Is there any relationship between sleep and happiness?
It is known that depressed people often sleep too much. Other depressed people have a hard time sleeping. We also know that, on the whole, happy sleep better. Or maybe it is that people who sleep better are happier. We’ll return to this question later. For now, we report the results of a study out of South Korea that asked over 72,000 teenagers about their lives. The survey asked the teens about their lifestyles, especially diet, exercise, and sleep.
Happiness in Korean Teens
The Korea Youth Risk Behavior Web-based Survey (KYRBWS) has been administered to middle- and high-school students every year beginning in 2005. The results of the happiness study were based on the 9th study, administered in June-July 2013.
Students were asked at random to participate in the study. They were given the option to decline, including at the beginning of the survey.
A single question was asked about the teen’s happiness: ‘In general, how would you describe your happiness?’ Predefined responses were ‘very happy’, ‘a little happy’, ‘neutral’, ‘a little unhappy’, and ‘very unhappy’.
The investigators note that this single question is good enough to assess the truth of the teen’s overall happiness. Nevertheless, one can ask whether the question could be interpreted as “are you happy today?” as opposed to “are you in general a happy person or not?” It’s a little like asking someone what the whether is like where they live. If it happens to be a beautiful day, I suspect the subject’s feelings about the weather would be more positive than if there were a thunderstorm that day.
Nevertheless, the investigators went ahead, and asked a number of demographic and lifestyle questions.
The survey then asked a number of questions about diet, exercise and health habits. For example, the teens were asked whether they had consumed alcohol or smoked a cigarette in the previous 30 days. If they answered yes, they were classified as a current drinker or smoker. Specific questions were asked about physical activity and fruit consumption.
The students were also asked about screen time, including television watching and video game playing.
Sleep and Happiness
Students were asked about their sleep on both weekdays and weekends. The investigators divided the answers into two groups: students who slept fewer than 8 hours per night, and those that slept more than 8 hours.
The data were analyzed by a statistical device called “adjusted odds ratio”. This is simply the association between an exposure and an outcome. The investigators compared “exposures” such as hours of sleep, to the outcome “happiness”. They took the group of teens who described themselves as “very unhappy” and assigned them the value of 1. If more sleep meant the teen rated herself as happier, the odds ratio would be greater than one. If the correlation ran in the other direction, the odds ratio might be less than one.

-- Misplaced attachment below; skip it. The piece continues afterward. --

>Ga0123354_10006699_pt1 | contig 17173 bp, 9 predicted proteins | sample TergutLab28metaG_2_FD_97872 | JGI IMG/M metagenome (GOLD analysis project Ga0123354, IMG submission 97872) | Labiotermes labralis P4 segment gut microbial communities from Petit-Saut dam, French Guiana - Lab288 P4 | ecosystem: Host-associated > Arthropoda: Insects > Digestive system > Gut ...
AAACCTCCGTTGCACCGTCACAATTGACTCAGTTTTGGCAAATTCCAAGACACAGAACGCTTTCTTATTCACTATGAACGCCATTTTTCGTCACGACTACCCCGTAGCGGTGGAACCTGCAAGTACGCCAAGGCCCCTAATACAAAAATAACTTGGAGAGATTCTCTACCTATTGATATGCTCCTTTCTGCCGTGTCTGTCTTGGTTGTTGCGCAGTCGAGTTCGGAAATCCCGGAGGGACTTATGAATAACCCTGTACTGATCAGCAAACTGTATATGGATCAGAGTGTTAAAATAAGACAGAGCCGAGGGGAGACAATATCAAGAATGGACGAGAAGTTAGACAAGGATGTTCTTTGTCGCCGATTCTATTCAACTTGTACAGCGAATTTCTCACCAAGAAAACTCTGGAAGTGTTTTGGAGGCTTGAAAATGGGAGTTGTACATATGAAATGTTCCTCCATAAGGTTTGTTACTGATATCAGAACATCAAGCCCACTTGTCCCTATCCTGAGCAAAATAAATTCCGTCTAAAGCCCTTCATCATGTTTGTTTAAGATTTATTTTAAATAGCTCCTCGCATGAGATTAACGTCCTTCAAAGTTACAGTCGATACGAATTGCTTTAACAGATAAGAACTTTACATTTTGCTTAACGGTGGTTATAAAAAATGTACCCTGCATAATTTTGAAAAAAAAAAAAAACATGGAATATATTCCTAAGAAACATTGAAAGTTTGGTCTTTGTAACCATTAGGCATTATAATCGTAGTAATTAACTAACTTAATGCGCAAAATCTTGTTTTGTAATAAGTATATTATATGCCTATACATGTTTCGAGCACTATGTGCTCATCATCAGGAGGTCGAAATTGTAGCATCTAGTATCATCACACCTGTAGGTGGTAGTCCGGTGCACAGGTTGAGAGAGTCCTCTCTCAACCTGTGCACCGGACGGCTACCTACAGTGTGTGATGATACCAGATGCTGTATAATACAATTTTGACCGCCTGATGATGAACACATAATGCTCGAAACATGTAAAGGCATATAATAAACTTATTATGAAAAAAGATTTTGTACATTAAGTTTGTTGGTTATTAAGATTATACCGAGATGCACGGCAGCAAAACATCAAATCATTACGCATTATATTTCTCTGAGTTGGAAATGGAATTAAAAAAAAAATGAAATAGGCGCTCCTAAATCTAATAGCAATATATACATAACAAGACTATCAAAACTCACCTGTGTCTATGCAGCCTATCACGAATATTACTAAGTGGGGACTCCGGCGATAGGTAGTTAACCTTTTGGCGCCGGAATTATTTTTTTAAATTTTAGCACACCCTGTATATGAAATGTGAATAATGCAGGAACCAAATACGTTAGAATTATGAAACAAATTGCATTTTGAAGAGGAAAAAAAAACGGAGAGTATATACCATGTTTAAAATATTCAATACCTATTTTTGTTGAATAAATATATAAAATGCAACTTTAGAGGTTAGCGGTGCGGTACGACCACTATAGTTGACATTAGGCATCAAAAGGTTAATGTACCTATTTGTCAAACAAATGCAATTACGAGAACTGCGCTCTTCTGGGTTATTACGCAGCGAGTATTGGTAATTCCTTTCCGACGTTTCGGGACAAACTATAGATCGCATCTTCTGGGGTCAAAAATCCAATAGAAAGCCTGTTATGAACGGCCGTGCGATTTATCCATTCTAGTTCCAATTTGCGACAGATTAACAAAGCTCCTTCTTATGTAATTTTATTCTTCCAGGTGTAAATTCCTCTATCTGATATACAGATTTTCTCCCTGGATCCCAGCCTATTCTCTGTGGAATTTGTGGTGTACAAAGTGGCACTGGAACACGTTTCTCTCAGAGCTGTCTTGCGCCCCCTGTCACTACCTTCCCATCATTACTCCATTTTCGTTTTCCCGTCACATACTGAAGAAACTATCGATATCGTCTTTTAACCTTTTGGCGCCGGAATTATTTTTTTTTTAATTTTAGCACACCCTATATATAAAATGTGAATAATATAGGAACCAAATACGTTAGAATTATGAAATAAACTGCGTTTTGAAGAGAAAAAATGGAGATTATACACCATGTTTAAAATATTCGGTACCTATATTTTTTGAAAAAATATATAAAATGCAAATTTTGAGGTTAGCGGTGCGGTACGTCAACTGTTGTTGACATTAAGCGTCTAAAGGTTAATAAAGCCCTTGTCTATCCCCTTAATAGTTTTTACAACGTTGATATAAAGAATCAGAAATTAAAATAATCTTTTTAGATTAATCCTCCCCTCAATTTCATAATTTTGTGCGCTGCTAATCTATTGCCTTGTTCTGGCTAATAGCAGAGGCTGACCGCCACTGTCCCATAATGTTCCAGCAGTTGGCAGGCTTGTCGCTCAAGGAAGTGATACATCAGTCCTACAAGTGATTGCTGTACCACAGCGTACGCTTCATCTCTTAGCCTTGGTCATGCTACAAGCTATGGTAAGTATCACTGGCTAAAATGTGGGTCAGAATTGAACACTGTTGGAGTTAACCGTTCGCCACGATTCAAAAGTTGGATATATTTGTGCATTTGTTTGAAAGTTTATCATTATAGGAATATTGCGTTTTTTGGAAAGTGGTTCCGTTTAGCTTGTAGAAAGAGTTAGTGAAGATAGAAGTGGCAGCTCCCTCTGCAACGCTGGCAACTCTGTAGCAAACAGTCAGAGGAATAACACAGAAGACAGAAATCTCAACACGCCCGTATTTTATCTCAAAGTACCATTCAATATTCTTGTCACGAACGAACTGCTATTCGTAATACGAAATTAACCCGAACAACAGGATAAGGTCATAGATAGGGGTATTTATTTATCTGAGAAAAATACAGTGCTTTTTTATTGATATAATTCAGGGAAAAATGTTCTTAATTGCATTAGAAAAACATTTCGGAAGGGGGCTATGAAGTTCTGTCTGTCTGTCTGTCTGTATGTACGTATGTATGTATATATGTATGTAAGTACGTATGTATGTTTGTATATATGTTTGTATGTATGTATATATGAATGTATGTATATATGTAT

Korean Teens are not very happy
There were a couple of interesting observations coming out of this study. The proportion of teens in the study who reported that they were very happy or a little happy with their lives was only 58.2%. In comparison, 94.8% of American adults say they are very or a little happy. That’s a fairly stunning difference. The investigators believe the happiness gap can be explained by the cultural difference between “collectivist” societies like Korea’s, and an “individualistic” society such as in the US. The truth is probably more complex than this.
Korean Teens don’t sleep a lot
The survey revealed that Korean teens spend a lot less time asleep than do American Teens. Overall, 21.8% report getting more than 8 hours of sleep on weekdays, and 66.3% sleep more than 8 hours on weekends. By contrast about half of American teens get 8 hours or more of sleep on weekdays, with substantially larger percentages on weekends. Again, the reasons for the disparity are probably complex.
More sleep, more happiness
The investigators found that the more Korean teens slept, the more likely they were to rate themselves as happy. If a girl reported more than 8 hours of sleep on weeknights, the odds ratio was 3.00 that she’d rate herself “very happy”. In other words, she was statistically three-times more likely to call herself “very happy” as opposed to “very unhappy”. For a boy, the odds ratio was 2.32. It’s worth mentioning here that odds ratios of more than 2.00 are thought of as meaningful. Even though lower odds ratios may be real and statistically significant, anything the difference might not be “clinically significant”. In other words, lower odds ratios make you say “so what? In real life you can’t really see much difference!”
On weekends, the odds ratios were smaller. Girls who slept more than 8 hours had an odds ratio of 1.63 for self-rating “very happy”. For boys the odds ratio was 1.72. This result suggests that more “unhappy” Korean teens were sleeping >8 hours on weekends, possibly in an attempt to make up their sleep debt.
Sleep and Happiness; Chicken and Egg
A big weakness of this study is that it shows only associations. It cannot show causes. So at the end of the day we cannot really know why Korean teens who sleep more rate themselves happier. Are they happier because they sleep more? Or do they sleep more because they are happier?
Looking at the study as a whole, however, we can begin to unravel the “which came first?” problem. It turns out that other positive health habits correlate with happiness as well, such as healthy eating and exercise. And negative health habits such as smoking and drinking tend to correlate with unhappiness. Again, we can’t really be sure which came first, but the results as a whole are compelling.
- Sleep and Happiness in Korean teens are associated with one another.
- Less sleep is associated with smoking, drinking and less happiness.
- More sleep may help teens feel better about themselves.